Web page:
Sunday 24 July 2011

Part I: Kimono Dressing, a primer inspired by Burda 124 July 2011

So Deska! This is a long post, so make yourself some green tea and order up the sushi for tomorrow's Part II.

While we're on the subject of kimono dressing, inspired by CyberDaze's full-length kimono, I was reflecting on my past with kimonos. What do we do need to know about kimono dressing and as our Sewing Objective goes, Making It Our Own?
I'm lucky enough to have been given a real antique Japanese "short" kimono by the parents of my model (literally!) god-daughter when they were posted for a few years to his branch office in Tokyo. It's made of heavy crepe, with hand-painted gold accents on the stylized flowers, has a braided and embroidered tie rotating on a little loop at the center front and contrasting silk yellow patterned lining.

In making the Burda kimono, my cherished antique served as a hands-on guide to finishing the inside (the Tokyo garment was made entirely by hand,) as well as the authentic little square jog across the side insert under the large square sleeves and open armholes, which makes the Burda 7/2011/124 model really quite authentic:
 I'll talk details with photos of the construction of this antique kimono and my blue velvet Burda project in Part II. 

But before we do any actual work, (ugh,) let's get inspired!

Obviously it's all about sleeves, this kind of dressing. Promise me that if you do follow my example and make the Burda kimono, you won't cook over a gas flame or set a candlelight dinner in this garment. (I know, I sound like Billy Connelly in Muppet Treasure Island saying, "Jimmy, Jim, Jim, beware....running with scissors or any other pointy objects," but I mean it! You can see why:

We're going for lady of leisure here, and obviously, the sleeves are the point. Notice that none of these Honourable Models is anywhere near an open flame.
Safety lesson over.
Here's an Elle styling of a Chinese dressing gown capturing the slightly louche effect one seeks. How do I know it's Chinese? The sleeves.

Different generations do this look their own way. Notice this designer pattern from the 1980's where Oscar de la Renta took the feeling and flow of a kimono but chickened out when it came to the traditional square sleeve.

Then  in the 90's the Platts gave us a wonderful pattern, in varying lengths, which I sewed up in a livid red, yellow and black Chinese silk:

Notice however that the Platt duo also chickened out when it came to the traditional Japanese rectangular closed sleeve, although they got as far as the shape. The result, open at the bottom hem, gives a fluttery butterfly effect. Also, they cheated us of the authentic square cut jog at the armhole underarm and skipped the side insert which makes it possible:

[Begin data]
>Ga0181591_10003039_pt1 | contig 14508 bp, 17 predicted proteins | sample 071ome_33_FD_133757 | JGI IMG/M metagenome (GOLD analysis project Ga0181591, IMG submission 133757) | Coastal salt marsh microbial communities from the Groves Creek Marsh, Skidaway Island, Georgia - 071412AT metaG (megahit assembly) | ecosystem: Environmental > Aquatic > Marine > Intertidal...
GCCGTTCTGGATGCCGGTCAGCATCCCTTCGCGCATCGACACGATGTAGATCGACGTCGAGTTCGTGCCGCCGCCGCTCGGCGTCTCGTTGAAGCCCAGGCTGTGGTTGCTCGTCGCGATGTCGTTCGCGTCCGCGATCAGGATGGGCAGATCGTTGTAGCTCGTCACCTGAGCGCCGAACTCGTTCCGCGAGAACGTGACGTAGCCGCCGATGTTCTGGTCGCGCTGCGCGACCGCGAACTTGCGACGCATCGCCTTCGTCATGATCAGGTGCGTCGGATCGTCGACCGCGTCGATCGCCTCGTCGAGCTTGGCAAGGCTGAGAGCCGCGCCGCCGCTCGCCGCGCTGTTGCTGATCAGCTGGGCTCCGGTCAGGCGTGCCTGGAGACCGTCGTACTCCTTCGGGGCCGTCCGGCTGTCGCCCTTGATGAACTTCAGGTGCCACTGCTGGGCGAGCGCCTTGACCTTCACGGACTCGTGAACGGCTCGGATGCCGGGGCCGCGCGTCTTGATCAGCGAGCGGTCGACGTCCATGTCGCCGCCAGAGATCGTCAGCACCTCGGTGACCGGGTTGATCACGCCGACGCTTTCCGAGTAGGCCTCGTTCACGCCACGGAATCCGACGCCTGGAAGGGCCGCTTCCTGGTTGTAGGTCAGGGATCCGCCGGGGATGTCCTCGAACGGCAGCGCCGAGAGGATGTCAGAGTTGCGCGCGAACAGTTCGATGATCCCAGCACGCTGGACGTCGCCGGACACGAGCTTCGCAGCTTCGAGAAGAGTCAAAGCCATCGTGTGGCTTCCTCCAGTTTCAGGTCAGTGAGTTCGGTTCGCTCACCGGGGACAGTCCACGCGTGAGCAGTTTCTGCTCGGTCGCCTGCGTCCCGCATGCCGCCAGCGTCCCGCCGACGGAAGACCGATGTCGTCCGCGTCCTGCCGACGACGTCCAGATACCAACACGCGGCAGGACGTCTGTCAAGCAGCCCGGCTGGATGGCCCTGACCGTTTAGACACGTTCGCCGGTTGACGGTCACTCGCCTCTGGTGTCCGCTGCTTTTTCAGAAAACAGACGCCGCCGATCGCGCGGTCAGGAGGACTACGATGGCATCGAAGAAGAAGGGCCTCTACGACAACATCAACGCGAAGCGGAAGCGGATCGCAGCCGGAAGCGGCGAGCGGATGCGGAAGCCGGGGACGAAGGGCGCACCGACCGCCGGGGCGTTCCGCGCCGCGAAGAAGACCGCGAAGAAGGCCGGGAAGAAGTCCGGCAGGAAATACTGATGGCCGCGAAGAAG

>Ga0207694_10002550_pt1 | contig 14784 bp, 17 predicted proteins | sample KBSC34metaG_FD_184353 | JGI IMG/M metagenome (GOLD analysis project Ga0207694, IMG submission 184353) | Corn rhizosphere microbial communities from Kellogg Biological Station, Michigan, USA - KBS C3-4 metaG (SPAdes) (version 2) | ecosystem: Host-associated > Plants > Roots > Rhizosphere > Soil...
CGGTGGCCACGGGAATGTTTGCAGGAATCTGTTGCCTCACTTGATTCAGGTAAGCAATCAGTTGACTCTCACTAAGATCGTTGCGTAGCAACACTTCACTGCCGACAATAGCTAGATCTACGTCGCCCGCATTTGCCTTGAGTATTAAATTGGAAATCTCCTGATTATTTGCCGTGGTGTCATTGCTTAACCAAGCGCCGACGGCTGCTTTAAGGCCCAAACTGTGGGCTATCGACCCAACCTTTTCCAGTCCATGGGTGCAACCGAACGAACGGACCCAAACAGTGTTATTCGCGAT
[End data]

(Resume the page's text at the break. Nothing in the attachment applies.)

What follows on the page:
However, Vogue Patterns mag devoted an entire article to possible embellishments of the banding on this pattern.

If all of this "flow" seems a little overwhelming, there's a more slimming version of this look from across the sea. Veering away from the kimono T-shape, Marcy Tilton explored a Ching Dynasty-feeling embroidered Chinese mandarin robe on the left, with a modified kimono option on the right, (notice the difference in collar and hem treatment) inserting real feathers into boxes stitched into plain organza, which I think is pretty cool, but never had the guts to try:

I sewed the right hand version up in Jim Thompson silk brought home by my husband from an Int. Red Cross mission to South East Asia:

Mixing prints is very much in order when referencing Japanese style. Here I've belted my interpretation of the Marcy Tilton robe with a second Jim Thompson scarf of the exact same rough silk texture, echoing the darker print:
Can you mix prints like that? Look at this fabulous photo from Elle a few years back which matches the sweet pepper red in both chiffon dress and silk crepe kimono to make a wonderful combination, even adding patterned stockings with abandon.

To their credit, Burda has grabbed the kimono nettle, giving us the real deal complete with the little tie in front— just like on my authentic gem— and the box sleeves closed along the bottom hem. If you know your Lady Murasaki's Pillow Book and her lover Prince Genji lore, ladies, you know that this deep sleeve pocket is there to hold love letters, mementos and various romance toiletries on the run. I won't go into details on that last one.

Sort of the ancient Asian version of the Burda Travelling Cape with deep pockets, come to think of it!

Ready to Sew? Move right on to Part II of this Primer (next post) on construction, sayonara!

1 comment:

  1. Those sleeve pockets are so useful! Not quite sure what you mean about the jog under the sleeves though? I'll have to go have a look at my copy of that Burda pattern. Looking forward to Part 2!